Corker: First State Department Authorization in 14 Years Becomes Law
Legislation Incorporates Provisions from Senate Foreign Relations Committee’s FY 2016 and FY 2017 Authorization Bills
CHATTANOOGA, Tenn. – U.S. Senator Bob Corker (R-Tenn.), chairman of the Senate Foreign Relations Committee, today praised the end of a “14-year drought” after President Obama signed the first State Department authorization bill into law since 2002. The legislation (S.1635) was unanimously approved by the Senate last Saturday after referral from the House of Representatives where lawmakers incorporated provisions from State Department authorization bills for fiscal years 2016 and 2017, which were authored by Corker and Senator Ben Cardin (D-Md.), ranking member of the committee.
“Yesterday, the president signed our State Department authorization bill into law, ending a 14-year drought,” said Corker. “Restoring Congress’ rightful role in the conduct of U.S. engagement overseas has been a top priority of mine as chairman. I thank Senator Cardin for his partnership and appreciate the bipartisan cooperation and contributions of my committee colleagues and our counterparts in the House in renewing this important oversight process on behalf of American taxpayers. Among other provisions, this legislation will enhance the security of our embassies abroad, improve personnel and organizational practices of the State Department, and demand much needed oversight and accountability of U.N. peacekeeping missions to end horrific cases of sexual abuse and exploitation. Going forward, I am hopeful we can build even further on this important progress to ensure State Department funding is used in the most responsible manner to advance American interests.”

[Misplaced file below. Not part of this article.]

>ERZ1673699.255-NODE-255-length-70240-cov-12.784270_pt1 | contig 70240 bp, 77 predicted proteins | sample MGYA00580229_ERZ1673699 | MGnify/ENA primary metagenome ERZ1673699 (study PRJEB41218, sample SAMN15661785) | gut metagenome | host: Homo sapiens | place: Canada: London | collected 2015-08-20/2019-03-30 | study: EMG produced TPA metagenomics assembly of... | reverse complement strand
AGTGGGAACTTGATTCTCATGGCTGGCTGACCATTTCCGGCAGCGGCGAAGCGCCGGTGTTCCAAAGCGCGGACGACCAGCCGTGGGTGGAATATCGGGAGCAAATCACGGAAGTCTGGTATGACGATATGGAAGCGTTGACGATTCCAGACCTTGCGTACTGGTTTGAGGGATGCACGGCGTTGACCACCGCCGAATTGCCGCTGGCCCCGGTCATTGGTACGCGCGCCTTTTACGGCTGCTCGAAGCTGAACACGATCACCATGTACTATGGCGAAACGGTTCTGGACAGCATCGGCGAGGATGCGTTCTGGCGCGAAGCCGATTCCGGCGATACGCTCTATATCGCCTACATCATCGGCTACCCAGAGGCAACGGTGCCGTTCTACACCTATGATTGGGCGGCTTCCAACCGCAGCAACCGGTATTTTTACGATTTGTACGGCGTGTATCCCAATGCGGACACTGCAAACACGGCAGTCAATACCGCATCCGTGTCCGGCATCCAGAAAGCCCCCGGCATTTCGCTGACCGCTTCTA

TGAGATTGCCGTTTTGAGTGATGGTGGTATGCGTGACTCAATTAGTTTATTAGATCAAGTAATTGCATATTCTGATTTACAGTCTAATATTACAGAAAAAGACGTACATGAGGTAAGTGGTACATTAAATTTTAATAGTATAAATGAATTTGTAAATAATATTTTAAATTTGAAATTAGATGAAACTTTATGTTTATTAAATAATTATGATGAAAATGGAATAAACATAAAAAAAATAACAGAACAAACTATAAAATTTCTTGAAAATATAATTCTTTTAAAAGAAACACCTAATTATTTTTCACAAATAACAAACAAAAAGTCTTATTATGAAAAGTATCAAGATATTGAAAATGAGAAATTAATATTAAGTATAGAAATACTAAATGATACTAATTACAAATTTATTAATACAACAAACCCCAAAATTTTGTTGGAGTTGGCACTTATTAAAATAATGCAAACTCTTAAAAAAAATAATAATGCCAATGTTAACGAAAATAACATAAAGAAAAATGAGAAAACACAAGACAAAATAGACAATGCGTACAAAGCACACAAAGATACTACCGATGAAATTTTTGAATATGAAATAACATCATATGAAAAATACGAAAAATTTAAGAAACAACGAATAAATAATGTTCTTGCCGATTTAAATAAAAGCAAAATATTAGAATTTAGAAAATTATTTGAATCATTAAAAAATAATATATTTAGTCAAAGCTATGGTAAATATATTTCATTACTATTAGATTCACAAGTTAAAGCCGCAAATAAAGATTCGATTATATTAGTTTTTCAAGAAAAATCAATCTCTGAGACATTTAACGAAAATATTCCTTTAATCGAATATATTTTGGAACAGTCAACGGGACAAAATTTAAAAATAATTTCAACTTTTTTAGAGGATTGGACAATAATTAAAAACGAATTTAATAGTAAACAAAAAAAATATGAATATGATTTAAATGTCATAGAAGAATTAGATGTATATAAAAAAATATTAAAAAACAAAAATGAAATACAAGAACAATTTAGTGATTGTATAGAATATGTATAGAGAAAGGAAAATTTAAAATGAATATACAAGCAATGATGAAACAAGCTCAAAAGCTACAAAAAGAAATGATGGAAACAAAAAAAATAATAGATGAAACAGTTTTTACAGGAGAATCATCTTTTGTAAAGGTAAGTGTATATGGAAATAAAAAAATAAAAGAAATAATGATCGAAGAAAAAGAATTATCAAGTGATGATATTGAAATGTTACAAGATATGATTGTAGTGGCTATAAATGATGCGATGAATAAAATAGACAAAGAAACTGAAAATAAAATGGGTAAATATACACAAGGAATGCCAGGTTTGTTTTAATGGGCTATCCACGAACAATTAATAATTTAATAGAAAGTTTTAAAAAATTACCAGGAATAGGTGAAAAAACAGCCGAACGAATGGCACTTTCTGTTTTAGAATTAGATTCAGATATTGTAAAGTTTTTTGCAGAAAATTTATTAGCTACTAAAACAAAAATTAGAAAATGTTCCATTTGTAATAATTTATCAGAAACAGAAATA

A summary of S.1635 is available here.
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